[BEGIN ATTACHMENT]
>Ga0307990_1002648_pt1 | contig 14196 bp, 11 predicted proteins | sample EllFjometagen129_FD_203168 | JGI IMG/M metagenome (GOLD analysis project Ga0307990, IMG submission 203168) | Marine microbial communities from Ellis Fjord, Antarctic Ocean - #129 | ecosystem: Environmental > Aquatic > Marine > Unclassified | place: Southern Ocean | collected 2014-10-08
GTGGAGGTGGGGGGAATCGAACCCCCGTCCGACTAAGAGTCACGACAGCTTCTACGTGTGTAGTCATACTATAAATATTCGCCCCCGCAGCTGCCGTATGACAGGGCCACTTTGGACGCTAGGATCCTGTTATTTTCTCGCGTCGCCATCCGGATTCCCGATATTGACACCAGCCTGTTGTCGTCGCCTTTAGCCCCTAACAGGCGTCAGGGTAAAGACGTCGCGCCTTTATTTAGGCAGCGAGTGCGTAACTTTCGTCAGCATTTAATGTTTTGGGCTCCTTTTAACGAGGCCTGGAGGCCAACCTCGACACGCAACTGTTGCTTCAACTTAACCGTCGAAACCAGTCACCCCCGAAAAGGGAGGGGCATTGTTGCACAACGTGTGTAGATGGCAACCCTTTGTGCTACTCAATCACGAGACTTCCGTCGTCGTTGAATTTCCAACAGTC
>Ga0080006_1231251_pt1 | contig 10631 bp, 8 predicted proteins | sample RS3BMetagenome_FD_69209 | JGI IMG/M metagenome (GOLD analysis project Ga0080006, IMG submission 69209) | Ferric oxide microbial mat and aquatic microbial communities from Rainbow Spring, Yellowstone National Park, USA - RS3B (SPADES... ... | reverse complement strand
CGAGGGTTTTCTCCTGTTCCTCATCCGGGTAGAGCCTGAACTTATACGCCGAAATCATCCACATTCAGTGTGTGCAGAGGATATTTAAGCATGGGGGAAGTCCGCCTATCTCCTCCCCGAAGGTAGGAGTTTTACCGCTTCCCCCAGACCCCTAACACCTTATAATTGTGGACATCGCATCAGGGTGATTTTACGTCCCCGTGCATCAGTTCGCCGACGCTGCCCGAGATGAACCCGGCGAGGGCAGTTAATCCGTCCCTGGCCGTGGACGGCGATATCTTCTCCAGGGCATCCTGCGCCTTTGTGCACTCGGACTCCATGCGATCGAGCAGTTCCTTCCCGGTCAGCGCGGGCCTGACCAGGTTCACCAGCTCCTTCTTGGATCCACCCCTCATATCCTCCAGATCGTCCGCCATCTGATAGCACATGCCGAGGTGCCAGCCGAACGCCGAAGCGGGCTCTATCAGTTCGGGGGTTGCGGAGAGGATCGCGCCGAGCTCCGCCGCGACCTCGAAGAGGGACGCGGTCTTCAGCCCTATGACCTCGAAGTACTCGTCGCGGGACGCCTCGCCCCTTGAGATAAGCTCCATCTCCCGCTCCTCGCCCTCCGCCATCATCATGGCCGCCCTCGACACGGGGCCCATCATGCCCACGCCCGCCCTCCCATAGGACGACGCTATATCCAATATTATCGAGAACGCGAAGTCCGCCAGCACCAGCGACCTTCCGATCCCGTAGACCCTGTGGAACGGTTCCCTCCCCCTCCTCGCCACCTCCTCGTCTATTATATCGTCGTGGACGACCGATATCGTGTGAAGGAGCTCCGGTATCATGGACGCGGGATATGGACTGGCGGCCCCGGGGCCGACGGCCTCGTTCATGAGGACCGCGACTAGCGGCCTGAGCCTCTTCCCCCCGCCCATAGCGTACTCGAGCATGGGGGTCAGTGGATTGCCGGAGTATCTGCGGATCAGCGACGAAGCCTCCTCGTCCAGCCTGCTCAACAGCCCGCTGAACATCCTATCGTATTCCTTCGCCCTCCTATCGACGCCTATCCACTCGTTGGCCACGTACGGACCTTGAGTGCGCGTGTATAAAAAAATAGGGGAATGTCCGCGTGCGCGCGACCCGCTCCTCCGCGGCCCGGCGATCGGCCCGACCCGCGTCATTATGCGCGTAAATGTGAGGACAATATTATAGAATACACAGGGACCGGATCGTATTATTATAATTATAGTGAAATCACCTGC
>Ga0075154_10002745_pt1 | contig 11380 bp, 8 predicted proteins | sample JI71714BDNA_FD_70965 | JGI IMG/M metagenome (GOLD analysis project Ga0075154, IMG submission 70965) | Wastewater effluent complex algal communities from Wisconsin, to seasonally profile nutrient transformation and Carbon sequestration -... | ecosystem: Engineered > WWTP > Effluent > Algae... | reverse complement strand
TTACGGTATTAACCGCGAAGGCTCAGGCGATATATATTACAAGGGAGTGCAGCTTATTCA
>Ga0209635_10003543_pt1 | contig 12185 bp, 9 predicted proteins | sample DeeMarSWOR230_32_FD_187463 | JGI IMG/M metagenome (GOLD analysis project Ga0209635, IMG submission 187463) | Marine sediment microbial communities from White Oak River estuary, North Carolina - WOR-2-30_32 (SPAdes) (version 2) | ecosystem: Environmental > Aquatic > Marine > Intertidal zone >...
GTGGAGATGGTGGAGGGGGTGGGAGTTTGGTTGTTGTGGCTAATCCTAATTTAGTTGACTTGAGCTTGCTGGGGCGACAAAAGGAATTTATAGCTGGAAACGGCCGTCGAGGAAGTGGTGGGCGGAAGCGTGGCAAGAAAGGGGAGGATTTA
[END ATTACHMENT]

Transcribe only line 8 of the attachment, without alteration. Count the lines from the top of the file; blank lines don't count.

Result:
GTGGAGATGGTGGAGGGGGTGGGAGTTTGGTTGTTGTGGCTAATCCTAATTTAGTTGACTTGAGCTTGCTGGGGCGACAAAAGGAATTTATAGCTGGAAACGGCCGTCGAGGAAGTGGTGGGCGGAAGCGTGGCAAGAAAGGGGAGGATTTA